Once you let your boss know that you are going to need special accommodations because of the progression of your Huntington’s disease, you can’t be fired. At the same time, you can get fired for not being able to do your job if you have not told human resources or your manager about your symptoms prior to the termination. In other words, hiding your symptoms in hopes of getting away with something will only hurt your chances of keeping your job with modifications.
There’s a 50/50 chance you will develop the genetic disorder if one of your parents carries the gene for Huntington’s disease. You can go through school and get started on a career when symptoms finally do appear. According to the University of Utah, symptoms usually start between the ages of 30 and 50, and will get progressively worse. Symptoms include mood swings or depression, poor memory, difficulty talking or walking and uncontrollable twitching. In the late stages of the disease, you may even have trouble dressing yourself.
To get the benefits of Americans With Disabilities Act protection, as well as insurance coverage for your disease, you’ve got to tell your employer about your symptoms and your diagnosis before it becomes a problem. By disclosing your disease, you’re eligible for reasonable accommodations and special treatment. You should tell your boss verbally or in writing and tell her what kinds of things you need to help you maintain your performance. As long as you can stay in your current job and keep up the pace with the accommodations, your boss has to help you. If, however, you ask for another job because of the problems you’re encountering, your boss does not have to oblige and can let you go.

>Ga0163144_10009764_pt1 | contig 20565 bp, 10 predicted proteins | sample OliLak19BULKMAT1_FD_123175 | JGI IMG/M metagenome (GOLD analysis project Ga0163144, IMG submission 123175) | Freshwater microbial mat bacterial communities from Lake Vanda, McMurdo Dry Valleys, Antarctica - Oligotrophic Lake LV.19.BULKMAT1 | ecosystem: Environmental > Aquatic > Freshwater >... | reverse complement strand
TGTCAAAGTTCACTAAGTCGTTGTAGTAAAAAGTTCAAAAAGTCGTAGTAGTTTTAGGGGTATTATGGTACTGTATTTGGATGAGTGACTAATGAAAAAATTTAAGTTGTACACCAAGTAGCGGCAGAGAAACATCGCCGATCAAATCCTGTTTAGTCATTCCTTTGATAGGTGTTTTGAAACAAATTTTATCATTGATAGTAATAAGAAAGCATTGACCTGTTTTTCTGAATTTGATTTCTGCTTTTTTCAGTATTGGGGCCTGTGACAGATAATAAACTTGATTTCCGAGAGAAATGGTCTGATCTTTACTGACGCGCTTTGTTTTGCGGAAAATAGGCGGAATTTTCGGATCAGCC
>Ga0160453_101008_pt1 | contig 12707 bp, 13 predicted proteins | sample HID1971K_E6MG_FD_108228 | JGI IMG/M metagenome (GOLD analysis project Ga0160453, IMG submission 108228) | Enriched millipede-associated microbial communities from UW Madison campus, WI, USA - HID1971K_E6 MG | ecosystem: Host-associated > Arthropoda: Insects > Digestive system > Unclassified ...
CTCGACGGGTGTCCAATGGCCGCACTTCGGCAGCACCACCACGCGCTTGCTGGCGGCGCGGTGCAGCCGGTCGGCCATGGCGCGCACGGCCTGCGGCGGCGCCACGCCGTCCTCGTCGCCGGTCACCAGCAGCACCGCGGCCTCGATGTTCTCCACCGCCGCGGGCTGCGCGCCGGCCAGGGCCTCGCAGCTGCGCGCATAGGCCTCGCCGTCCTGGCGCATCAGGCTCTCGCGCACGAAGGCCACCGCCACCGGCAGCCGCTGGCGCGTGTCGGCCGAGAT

The ADA protects the disabled from being discriminated against in companies that employ 15 or more workers. In the workplace, employers must give workers modified schedules, technical assistance or make other reasonable arrangements so you can keep working. At first, medication can help you with the mood swings and depression so you wouldn’t need any special work accommodations. One problem with HD, however, is that your mental state, with memory loss and mood swings, may prevent you from even noticing physical symptoms, and you could lose your job before you’ve had a chance to disclose your condition.
Ergonomically designed keyboards, alternative access to phones and computers, recorders and page holders are just some of the accommodations that can help workers continue working when physical symptoms appear. Employers can allow you to use email and written correspondence if you lose the ability to speak. Workstations can be modified to make them more accessible for you. You can work from home or be allowed to work a more flexible schedule if you get easily fatigued. You can get more structure and written instructions when your memory fades. Many simple modifications can allow you to keep working through the early stages of your condition.
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